By John Blase
If my kids get sick in the middle of the night, they call, “Dad!” It’s been that way since they were little. I trained them to do that, to give their mother who stayed at home with them all day a break.
Even now, with one in college and two in the high school years, if they get sick after hours, they call, “Dad!” I love that they have no doubt I’m just a few steps away, and although I may not be able to make everything better, I’ll sure try.
You might say I practiced attachment fathering. And you’d be right. Have I taught my children to do things on their own? Absolutely. But I’ve also taught them that calling out for help is not a weakness. In fact, when you need help often the bravest thing you can do is ask for it.
I’m afraid we give our children incredibly mixed signals when we emphasize independence at the expense of dependence, especially in regard to the life of faith, where we’re supposed to be totally, well, dependent on God. Yes, sorta strange.
So much of the story of Moses is about attachment fathering—God training Moses and the Hebrew people to cry out to Him. Unfortunately this wasn’t a one-and-done lesson. It took years and years and more years; and even after all the miracles in Egypt and the plagues and the pillars of fire and cloud and the supernatural provisions in the middle of nowhere, some still doubted God was with them.
But God was as close as their breath, ready to respond to their pleas for help, to show to the watching world (at that time, Pharaoh’s army) that He was the good Father who fiercely loved His people and would do anything, anything at all, to make good on His promises to them.
There may not be a Red Sea in front of you, but chances are good there’s something out there, something that threatens to cause you to lose heart, maybe even give up. If Moses were here right now (which he sorta is via the living Word of God) I believe he’d say, Cry out to the good Father! Tell Him what’s going on, that you need help or you’re in trouble, or both. He will fight the battle for you, if you’ll let Him. Trust me, I’ve seen wonders like you would not believe. Why once, the Israelites walked through the sea on dry ground! No god is great like God!
Written By John Blase
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11 thoughts on "Crossing the Red Sea"
Often I get jealous of the early church being so often witness to miracles and tangible events of God’s power. I struggle to realize that we have been given so much more intimate access to the father then land they could have ever dreamed of! We are holding his words guided by His Spirit!
It’s boring when my life is more like the book of Ruth than Exodus/I’ve never seen the partin’ Of an ocean/ Or a cloud by day or pillar by night/Just a normal everyday working of life/Where things that suck royally/Is evidence of his royalty/Scratch your temple so deep it’s simple/Silly us, ignore the plain we prefer a riddle/Dying to see a miracle while holding God’s diary looking for signs.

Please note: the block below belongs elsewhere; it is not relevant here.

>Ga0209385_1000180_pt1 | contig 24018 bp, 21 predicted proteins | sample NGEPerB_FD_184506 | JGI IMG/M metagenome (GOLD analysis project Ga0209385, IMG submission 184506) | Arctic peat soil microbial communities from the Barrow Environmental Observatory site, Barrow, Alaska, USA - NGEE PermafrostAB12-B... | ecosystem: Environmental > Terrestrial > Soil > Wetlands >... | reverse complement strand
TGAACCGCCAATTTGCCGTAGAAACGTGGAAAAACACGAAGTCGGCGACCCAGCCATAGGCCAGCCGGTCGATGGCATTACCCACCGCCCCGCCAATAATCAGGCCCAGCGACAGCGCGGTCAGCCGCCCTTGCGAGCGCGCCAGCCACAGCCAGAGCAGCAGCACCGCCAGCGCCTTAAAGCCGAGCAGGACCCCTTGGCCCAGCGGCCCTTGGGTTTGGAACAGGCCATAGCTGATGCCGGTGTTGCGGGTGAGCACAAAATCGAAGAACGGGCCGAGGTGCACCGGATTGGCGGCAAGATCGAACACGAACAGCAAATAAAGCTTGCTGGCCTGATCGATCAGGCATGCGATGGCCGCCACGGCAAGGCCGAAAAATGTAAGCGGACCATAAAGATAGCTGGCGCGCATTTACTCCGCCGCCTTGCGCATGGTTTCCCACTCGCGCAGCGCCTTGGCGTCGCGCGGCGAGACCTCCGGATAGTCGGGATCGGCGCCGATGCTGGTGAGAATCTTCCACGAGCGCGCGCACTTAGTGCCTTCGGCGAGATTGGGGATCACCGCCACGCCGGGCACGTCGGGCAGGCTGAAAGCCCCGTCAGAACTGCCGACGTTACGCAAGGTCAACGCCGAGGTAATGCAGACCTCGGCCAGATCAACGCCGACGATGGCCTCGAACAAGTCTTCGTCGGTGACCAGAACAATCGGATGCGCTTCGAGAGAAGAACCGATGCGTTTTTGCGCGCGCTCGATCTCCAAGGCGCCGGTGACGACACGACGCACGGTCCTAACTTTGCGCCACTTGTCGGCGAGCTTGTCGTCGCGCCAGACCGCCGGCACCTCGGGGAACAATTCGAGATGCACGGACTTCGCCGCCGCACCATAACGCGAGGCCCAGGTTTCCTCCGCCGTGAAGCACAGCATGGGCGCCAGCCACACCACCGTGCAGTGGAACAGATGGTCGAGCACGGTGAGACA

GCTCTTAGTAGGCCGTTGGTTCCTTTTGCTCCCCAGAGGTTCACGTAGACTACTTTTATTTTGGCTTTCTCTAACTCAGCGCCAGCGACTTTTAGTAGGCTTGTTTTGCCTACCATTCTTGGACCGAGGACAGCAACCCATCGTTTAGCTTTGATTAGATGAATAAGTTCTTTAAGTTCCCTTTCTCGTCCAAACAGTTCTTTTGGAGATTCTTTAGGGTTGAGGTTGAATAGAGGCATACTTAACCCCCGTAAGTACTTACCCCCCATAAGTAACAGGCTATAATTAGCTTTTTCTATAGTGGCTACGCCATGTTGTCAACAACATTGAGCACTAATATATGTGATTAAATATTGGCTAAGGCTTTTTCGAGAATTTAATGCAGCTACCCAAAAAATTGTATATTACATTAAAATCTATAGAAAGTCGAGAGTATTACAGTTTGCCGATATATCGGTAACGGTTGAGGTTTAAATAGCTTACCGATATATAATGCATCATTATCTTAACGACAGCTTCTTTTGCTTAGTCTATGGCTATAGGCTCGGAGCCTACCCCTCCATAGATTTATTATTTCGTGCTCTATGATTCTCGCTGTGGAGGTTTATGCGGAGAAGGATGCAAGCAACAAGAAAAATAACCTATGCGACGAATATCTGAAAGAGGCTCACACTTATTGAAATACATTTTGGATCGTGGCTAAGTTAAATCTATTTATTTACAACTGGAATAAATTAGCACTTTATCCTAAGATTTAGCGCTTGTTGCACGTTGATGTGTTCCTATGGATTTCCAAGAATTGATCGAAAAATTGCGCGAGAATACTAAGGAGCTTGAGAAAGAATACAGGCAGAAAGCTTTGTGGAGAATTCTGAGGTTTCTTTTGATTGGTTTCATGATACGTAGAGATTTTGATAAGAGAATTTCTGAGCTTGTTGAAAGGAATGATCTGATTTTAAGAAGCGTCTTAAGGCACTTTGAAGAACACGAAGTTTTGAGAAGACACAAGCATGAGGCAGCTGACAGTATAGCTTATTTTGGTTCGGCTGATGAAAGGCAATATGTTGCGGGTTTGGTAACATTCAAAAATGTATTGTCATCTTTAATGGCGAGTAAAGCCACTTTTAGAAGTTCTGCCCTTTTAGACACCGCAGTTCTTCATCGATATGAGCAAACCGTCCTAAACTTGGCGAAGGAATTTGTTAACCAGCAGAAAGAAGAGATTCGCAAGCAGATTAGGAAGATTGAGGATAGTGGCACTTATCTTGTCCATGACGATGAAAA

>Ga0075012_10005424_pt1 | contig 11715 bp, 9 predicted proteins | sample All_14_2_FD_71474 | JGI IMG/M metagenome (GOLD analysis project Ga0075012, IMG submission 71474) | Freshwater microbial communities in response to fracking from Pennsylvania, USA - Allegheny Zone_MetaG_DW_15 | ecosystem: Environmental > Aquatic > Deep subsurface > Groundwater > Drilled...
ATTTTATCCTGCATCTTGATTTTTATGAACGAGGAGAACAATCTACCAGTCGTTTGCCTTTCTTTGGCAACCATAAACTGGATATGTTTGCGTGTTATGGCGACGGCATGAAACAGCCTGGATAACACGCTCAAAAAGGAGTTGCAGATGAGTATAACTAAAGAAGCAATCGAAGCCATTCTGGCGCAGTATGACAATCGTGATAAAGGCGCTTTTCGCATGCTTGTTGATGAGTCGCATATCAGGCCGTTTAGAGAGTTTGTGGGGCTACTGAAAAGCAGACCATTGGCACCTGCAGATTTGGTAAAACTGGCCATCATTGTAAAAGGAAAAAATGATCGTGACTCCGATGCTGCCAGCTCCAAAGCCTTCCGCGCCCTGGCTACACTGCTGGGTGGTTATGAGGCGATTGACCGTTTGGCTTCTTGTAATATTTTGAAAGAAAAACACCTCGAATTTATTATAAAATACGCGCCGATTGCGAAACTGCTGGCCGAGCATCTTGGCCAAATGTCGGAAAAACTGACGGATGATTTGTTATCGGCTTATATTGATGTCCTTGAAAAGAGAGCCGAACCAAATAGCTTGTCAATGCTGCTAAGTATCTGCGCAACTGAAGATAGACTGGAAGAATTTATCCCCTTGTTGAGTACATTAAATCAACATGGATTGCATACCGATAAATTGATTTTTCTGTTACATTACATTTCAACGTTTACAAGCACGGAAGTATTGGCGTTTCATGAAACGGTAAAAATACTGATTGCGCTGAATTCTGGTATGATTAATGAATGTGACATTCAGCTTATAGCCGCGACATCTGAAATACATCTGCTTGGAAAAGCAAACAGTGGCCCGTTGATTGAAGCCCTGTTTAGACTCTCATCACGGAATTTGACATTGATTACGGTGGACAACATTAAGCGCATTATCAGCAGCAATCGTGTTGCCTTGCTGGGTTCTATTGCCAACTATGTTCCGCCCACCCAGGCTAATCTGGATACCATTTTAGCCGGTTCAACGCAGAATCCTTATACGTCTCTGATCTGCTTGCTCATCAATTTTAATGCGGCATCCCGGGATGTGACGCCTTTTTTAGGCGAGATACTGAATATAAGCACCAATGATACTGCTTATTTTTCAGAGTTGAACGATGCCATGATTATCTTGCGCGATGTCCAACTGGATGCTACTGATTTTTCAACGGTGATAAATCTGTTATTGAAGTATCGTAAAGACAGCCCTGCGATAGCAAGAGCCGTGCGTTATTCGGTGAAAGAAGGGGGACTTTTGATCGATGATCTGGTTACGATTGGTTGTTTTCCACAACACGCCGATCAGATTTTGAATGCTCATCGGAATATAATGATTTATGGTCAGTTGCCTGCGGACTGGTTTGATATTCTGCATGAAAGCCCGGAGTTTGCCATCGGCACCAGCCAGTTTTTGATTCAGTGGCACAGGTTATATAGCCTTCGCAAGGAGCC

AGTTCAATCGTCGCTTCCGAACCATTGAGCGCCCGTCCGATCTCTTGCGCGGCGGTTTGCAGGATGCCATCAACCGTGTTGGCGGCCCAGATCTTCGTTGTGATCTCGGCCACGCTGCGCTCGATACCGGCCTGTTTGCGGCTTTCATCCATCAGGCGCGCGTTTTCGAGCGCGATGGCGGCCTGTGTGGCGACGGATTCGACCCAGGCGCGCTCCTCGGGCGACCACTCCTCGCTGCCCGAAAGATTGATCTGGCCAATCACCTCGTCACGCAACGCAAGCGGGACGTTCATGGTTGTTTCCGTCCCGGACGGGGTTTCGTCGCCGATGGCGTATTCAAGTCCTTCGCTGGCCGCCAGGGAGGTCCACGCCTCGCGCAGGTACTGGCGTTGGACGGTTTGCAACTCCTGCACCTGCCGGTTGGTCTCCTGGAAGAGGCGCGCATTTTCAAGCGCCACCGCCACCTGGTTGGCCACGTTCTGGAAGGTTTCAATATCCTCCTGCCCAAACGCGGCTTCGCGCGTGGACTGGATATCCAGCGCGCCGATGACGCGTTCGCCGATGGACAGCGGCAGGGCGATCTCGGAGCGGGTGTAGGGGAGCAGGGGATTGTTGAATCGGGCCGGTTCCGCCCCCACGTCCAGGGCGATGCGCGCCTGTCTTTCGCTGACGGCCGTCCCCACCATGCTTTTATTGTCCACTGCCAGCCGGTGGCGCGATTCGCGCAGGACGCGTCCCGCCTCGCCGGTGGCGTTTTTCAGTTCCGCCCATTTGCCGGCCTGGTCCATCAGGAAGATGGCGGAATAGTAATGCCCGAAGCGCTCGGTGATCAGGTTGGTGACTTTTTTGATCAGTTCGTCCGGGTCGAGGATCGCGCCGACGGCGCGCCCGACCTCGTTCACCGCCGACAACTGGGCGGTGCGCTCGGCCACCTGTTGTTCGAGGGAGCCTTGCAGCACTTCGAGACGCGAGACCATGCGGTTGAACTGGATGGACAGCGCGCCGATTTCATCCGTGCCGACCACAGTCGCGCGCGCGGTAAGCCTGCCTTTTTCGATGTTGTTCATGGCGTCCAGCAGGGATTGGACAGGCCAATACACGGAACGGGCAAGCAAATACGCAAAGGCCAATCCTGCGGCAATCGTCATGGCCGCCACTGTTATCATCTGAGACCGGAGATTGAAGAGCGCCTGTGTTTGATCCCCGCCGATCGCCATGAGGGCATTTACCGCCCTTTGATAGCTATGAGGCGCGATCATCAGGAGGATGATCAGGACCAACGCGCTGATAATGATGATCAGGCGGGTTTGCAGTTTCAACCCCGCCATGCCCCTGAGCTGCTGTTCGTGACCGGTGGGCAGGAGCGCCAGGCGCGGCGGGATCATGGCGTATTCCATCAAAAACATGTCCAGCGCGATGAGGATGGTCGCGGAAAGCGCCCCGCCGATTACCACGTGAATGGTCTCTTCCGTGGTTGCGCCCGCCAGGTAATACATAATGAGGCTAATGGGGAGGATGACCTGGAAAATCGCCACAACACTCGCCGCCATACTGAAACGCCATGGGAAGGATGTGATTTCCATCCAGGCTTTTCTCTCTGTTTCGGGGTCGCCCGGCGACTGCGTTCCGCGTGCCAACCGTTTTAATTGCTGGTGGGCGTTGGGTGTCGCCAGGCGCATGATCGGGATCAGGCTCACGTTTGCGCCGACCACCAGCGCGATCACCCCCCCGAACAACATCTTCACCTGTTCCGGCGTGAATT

The Gospel saves me from my independence and to complete dependence on Christ.
God wants me to completely depend on him.
Choose to depend on the Lord when I am scared or proud.
I want to do things on my own, but I need God.
Lord, break me of my fear and pride. Remind me that all I need is you, and help me to depend on you in every moment.
He loves us more dearly than any earthly father loves his children, and He cares deeply about us and our lives, even the things we think are too insignificant to bother Him with.
God displayed His love for us, His care for us, His willingness to go to any lengths necessary to make good on His promises and deliver His people, more than ever on the cross.
Heavenly Father, thank you for loving us so much and for manifesting your love in so many ways. Thank you for caring so deeply for us. Thank you for saving us when we were powerless against our enemies. Help us to trust in you and know that you are faithful. Help us to give up our false perceptions, values, and priorities and chase after you, to see and understand the surpassing worth of knowing Christ. In His holy name I pray, amen.
I will not trust in what I am able to see, touch, and comprehend. I will not lose heart because of my circumstances. I will trust in Him and call on His name.
Man is so prone to put their trust in what is material, what they can see, feel, and comprehend. But God is calling us to trust in Him, in His power, His love, and His faithfulness.
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